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Targeting and translocation of two lipoproteins in Escherichia coli via the SRP/Sec/YidC pathway
Stockholm University, Faculty of Science, Department of Biochemistry and Biophysics.
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2004 In: Journal of Biological Chemistry, ISSN 00219258, Vol. 279, no 30, 31026-32 p.Article in journal (Refereed) Published
Place, publisher, year, edition, pages
2004. Vol. 279, no 30, 31026-32 p.
URN: urn:nbn:se:su:diva-24381OAI: diva2:197418
Part of urn:nbn:se:su:diva-6990Available from: 2007-08-13 Created: 2007-08-13Bibliographically approved
In thesis
1. Protein targeting, translocation and insertion in Escherichia coli: Proteomic analysis of substrate-pathway relationships
Open this publication in new window or tab >>Protein targeting, translocation and insertion in Escherichia coli: Proteomic analysis of substrate-pathway relationships
2007 (English)Doctoral thesis, comprehensive summary (Other academic)
Abstract [en]

Approximately 10% of the open reading frames in the genome of the Gram-negative bacterium E. coli encodes secretory proteins, and 20% encodes integral inner membrane proteins (IMPs). These proteins are sorted to their correct cellular compartments (the periplasm and the outer and inner membranes) by specialized targeting and translocation/insertion systems. So far, a very limited set of model proteins have been used to study proteins sorting requirements in E. coli. The main objective of all the papers presented in this thesis was to determine the targeting and translocation/insertion requirements of more E. coli proteins. In papers I and II, this was done using focused approaches. Selected model proteins (lipoproteins and putative outer membrane proteins) were expressed from plasmids and their targeting and translocation were analysed in vitro by crosslinking experiments and/or in vivo by pulse-chase analysis in different E. coli mutant strains. In papers III a comparative sub-proteome analysis was carried out to define the role of the cytoplasmic chaperone SecB in protein targeting. In paper IV, a similar approach was used to study how protein translocation and insertion is affected upon depletion of the essential Sec-translocon component SecE. The ‘global’ approach used in paper III and IV allowed us to study protein targeting and translocation/insertion requirements on a proteome level. This led to the identification of several novel SecB substrates and a large number of potential Sec-translocon independent IMPs.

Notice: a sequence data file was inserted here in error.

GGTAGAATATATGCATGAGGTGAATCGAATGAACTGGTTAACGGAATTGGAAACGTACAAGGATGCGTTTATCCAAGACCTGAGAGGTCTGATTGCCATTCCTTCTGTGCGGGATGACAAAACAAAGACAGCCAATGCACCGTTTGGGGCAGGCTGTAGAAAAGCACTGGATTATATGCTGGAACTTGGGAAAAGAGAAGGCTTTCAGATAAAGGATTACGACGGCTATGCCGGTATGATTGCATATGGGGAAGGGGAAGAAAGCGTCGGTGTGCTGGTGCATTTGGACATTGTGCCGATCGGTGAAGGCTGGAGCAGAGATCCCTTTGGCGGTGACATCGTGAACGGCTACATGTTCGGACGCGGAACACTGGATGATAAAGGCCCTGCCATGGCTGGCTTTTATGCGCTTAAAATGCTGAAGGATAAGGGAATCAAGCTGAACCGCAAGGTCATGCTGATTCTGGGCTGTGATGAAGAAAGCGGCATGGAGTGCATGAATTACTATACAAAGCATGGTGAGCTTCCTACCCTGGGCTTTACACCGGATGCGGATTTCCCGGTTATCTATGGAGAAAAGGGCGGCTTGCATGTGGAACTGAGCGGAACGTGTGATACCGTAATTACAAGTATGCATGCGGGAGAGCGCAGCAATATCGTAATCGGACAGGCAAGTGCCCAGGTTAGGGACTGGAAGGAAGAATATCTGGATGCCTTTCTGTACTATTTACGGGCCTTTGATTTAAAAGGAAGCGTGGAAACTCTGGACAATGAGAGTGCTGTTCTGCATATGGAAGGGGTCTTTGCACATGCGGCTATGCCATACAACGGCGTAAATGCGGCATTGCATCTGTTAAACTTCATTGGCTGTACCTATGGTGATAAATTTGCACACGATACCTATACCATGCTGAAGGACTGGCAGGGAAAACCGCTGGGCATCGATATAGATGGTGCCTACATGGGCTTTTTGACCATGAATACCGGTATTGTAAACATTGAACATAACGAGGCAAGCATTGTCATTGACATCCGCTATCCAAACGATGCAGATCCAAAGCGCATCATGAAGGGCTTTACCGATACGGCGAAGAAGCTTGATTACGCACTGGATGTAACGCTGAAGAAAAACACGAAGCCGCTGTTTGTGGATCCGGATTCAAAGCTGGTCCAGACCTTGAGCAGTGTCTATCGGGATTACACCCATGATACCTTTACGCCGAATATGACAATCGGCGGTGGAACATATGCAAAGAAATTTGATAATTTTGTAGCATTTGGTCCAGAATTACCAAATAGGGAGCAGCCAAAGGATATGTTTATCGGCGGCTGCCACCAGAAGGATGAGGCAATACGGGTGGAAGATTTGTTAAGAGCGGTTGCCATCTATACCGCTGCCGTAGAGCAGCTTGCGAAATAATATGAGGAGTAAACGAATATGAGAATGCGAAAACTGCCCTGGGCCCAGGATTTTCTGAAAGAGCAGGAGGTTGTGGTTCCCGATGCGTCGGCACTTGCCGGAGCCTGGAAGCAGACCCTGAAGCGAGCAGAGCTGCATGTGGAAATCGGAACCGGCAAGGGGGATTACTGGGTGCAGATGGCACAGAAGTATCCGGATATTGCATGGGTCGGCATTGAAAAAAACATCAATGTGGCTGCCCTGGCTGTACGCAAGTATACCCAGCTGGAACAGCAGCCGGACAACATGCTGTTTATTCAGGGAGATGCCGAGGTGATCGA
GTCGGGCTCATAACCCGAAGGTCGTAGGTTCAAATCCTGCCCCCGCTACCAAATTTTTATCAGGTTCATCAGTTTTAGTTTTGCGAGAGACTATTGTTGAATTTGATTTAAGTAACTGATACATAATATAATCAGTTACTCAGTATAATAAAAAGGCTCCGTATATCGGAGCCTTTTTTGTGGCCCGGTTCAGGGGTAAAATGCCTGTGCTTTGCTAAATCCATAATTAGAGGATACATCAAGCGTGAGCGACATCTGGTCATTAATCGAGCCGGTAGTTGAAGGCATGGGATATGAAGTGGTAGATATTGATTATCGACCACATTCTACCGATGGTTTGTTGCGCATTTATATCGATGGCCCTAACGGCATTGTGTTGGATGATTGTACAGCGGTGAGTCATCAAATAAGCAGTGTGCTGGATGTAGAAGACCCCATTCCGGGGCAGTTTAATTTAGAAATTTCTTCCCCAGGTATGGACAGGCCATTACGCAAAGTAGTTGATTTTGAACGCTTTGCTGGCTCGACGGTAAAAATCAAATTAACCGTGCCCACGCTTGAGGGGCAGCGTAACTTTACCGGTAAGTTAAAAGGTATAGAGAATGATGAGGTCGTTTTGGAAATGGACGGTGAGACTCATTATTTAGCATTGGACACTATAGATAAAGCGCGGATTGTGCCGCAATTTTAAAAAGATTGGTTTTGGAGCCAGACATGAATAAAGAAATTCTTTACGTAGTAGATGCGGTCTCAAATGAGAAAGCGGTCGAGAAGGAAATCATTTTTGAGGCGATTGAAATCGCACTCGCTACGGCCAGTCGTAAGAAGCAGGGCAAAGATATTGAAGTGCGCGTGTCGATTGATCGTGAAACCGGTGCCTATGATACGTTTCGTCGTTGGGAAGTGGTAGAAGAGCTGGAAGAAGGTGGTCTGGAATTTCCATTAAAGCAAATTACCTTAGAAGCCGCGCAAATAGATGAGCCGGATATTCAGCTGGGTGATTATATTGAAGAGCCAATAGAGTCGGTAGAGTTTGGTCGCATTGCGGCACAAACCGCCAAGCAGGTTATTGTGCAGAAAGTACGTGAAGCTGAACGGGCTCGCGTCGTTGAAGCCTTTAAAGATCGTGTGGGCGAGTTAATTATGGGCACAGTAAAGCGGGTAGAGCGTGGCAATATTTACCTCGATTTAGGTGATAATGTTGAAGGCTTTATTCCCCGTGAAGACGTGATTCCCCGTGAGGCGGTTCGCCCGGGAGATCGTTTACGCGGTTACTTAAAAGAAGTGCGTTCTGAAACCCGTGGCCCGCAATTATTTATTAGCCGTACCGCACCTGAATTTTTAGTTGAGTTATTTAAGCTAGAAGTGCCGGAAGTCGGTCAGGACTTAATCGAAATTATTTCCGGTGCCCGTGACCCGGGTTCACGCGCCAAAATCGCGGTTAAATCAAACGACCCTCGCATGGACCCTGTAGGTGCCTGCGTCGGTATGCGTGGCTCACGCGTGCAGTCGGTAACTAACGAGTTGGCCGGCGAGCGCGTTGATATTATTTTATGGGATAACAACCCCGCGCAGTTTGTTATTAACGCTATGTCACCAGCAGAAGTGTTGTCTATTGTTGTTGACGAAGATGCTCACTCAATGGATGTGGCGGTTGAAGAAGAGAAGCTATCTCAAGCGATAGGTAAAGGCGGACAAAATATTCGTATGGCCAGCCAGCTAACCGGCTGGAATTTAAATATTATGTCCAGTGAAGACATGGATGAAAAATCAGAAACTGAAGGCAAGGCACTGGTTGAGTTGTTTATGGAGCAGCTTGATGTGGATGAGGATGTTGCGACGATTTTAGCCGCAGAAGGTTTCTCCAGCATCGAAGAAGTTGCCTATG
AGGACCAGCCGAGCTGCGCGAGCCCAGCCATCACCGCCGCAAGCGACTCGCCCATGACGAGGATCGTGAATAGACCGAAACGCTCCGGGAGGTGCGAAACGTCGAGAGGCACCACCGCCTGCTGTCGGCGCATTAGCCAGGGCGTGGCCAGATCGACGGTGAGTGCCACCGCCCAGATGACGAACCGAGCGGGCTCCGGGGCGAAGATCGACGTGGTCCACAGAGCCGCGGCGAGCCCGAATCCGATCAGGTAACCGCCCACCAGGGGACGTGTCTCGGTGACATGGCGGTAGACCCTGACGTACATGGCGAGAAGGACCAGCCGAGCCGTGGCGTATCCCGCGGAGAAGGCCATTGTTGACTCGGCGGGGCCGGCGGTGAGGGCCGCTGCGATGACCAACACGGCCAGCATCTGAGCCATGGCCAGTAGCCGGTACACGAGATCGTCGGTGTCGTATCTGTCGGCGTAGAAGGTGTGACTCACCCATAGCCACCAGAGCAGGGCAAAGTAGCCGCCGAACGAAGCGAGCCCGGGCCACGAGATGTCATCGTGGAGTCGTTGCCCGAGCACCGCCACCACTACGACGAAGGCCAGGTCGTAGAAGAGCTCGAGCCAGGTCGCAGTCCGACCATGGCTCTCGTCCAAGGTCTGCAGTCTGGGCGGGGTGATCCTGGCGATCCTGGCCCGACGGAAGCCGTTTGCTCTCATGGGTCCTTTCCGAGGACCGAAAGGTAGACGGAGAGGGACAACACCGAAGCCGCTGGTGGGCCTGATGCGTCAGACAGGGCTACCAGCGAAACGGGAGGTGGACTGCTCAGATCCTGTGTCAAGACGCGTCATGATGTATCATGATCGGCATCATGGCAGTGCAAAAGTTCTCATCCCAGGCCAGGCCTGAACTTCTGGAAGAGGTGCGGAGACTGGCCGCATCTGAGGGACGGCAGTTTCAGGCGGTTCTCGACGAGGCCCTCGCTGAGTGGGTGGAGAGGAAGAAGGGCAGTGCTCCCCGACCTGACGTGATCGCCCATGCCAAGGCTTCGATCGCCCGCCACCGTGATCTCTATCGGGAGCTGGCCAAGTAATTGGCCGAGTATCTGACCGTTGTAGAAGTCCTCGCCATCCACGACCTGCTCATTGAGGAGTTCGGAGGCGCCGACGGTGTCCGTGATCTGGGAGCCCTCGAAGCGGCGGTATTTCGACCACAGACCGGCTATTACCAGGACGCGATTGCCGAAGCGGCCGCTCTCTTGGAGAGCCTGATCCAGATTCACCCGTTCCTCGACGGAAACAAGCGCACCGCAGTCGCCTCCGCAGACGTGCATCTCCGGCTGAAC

Place, publisher, year, edition, pages
Stockholm: Institutionen för biokemi och biofysik, 2007. 132 p.
protein biogenesis, targeting, translocation, insertion, SecB, SecE, E. coli
National Category
Medical Biotechnology (with a focus on Cell Biology (including Stem Cell Biology), Molecular Biology, Microbiology, Biochemistry or Biopharmacy)
Research subject
urn:nbn:se:su:diva-6990 (URN)978-91-7155-481-9 (ISBN)
Public defence
2007-09-07, Magnélisalen, Kemiska övningslaboratoriet, Svante Arrhenius väg 12 A, Stockholm, 10:00 (English)
Available from: 2007-08-13 Created: 2007-08-13 Last updated: 2009-05-12Bibliographically approved

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